Our watch was finished with Guy and Adam making delicious egg and sausage sandwiches, it’s 7am we’ve been at sea now for 5 days. I won’t deny it but 15 of on board and that’s a lot of smelly feet and kit, no showers here but the luxury of a small moving head (toilet) like trying to wash in a bouncy castle, most of the chaps on board don’t bother with a shave, a wonder why? Bruises are doing nicely amongst the crew and we’ve even started comparing, I have a corker of a bruise after falling heavily in the strong winds, Tee was quite impressed.

 

Woken at 1pm, I wandered into the galley half asleep to the tunes of Queen, radio gaga, Scott the music maestro providing the backing tunes and a terrific back catalogue, he was having a karaoke sing as I came into the galley, David and First mate Mike were making a superb carbonara, with David emptying a packet of grated cheese, Tee commented ‘the trouble with grated cheese is that you can grate your nails at the same time’! EEEW.

 

Birthday celebrations today, it was Mark our watch leaders birthday today, a ‘Morris the Caterpillar’ cake was given (not sure what happened to Colin) as we all sang happy birthday sat huddled on deck in the sunshine in t-shirts and shorts, sunhats and sunglasses, Mark grinned from ear to ear, he was on the helm and looked really chuffed, the cake was delicious.

 

It was an absolutely glorious day, sunshine, blue sky, we were surrounded by sea, no land in sight, it’s a beautiful way to be, ‘to sail a boat beyond the sight of land’ David’s aspiration achieved. A 12-14 knot wind from the south west, the yankee poled out, a handful of racing yachts and a container ship in the south, Mark on the helm with the Irish sea reaching out beyond, the sun glistening on the water. Bex the watch leader for the cheeky rebels had been designated August in a calender, Ray decided he was January and told me he didn’t think Austin would even make the calender! It made us all laugh.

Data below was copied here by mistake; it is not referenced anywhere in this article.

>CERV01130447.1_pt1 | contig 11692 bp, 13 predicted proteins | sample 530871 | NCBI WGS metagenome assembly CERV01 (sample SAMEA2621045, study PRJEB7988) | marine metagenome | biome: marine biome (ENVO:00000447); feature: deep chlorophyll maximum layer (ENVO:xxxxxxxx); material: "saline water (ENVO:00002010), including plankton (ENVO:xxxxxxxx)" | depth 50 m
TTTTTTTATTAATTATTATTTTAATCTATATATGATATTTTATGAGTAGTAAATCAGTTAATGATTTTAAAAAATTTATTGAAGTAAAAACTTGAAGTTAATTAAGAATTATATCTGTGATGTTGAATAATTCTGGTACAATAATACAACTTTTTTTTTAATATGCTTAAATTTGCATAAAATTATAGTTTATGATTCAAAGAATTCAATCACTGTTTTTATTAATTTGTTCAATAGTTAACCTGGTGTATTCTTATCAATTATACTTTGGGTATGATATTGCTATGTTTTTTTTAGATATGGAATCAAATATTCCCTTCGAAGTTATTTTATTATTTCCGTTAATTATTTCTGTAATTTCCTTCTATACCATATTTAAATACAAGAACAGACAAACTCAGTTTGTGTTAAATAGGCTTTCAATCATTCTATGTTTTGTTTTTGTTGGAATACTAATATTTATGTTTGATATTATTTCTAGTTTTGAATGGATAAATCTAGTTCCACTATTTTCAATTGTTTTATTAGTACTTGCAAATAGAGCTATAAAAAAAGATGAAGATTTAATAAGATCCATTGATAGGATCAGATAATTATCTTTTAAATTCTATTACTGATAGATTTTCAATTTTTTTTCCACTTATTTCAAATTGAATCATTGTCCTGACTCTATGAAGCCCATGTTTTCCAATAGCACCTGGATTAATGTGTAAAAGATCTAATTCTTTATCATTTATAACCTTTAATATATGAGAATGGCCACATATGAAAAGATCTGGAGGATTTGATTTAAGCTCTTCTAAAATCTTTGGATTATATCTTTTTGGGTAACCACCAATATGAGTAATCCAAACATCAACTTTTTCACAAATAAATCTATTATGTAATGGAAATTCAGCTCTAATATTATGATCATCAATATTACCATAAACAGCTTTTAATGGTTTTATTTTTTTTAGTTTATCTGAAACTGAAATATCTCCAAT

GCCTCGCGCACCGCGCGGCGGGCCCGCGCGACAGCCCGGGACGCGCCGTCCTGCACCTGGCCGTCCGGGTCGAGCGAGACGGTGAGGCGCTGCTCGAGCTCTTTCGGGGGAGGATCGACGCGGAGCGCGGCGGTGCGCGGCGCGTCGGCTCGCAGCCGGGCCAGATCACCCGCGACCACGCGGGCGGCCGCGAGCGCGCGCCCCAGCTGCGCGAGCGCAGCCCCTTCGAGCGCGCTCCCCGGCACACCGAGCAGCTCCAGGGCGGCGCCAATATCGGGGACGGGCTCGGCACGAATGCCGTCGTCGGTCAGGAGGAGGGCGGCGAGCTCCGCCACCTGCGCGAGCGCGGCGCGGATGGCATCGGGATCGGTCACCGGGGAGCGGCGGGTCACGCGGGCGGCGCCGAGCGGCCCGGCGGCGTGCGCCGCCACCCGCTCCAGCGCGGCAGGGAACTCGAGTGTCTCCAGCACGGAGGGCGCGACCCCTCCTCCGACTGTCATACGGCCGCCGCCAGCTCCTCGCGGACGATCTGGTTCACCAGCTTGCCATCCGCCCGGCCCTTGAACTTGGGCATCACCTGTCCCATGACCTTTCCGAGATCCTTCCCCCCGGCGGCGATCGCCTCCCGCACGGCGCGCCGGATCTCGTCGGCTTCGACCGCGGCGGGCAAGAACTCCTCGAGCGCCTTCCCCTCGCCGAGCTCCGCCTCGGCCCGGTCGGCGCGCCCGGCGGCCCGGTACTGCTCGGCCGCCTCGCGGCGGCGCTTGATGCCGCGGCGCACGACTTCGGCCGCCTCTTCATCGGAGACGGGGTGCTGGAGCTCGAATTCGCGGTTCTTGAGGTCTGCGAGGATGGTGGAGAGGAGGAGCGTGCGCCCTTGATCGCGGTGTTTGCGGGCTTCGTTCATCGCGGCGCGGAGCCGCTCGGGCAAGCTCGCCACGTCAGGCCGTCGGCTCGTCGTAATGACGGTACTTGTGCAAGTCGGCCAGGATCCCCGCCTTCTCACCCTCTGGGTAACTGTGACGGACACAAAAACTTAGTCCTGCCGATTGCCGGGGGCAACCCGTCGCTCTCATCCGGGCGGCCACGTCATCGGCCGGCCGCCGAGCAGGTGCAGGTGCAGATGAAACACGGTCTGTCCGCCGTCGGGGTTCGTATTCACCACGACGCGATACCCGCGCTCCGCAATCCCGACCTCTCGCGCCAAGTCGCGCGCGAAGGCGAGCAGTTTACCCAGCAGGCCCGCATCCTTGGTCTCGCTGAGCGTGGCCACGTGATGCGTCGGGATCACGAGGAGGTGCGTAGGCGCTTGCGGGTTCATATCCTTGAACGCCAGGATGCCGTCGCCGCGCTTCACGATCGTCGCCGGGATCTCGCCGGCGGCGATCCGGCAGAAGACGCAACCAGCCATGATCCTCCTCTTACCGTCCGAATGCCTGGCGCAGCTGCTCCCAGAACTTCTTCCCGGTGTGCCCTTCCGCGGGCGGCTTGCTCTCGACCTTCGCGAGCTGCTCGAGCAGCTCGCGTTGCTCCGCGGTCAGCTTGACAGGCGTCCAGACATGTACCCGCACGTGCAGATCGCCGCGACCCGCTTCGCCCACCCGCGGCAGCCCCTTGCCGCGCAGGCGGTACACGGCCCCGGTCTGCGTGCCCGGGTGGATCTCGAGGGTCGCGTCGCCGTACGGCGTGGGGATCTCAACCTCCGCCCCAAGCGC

It was 1pm and Challenger 2 was moving across the horizon to the north of us, their spinnaker up as far as we could make out. We carried on racing 100 degrees or so on the compass, Cherbourg 140 miles away. Mike (First mate) and Mark (Watch leader) became quite excited and up for some fun. As our spinnaker had obliterated itself the day before they decided to use the Storm Jib as an extra sail, this was ingenuity in gold, they were brilliant. The storm jib was lifted out of the sail locker onto the deck, whilst Mike was putting on the climbing kit, Mark (watch leader) and Adam whilst preparing the storm jib to be hoisted sang me a beautiful sea shanty –

Barratts Privateers – it goes like this:-

1778 Well I wish I was in Cherbourg now

A letter from Mark came from the king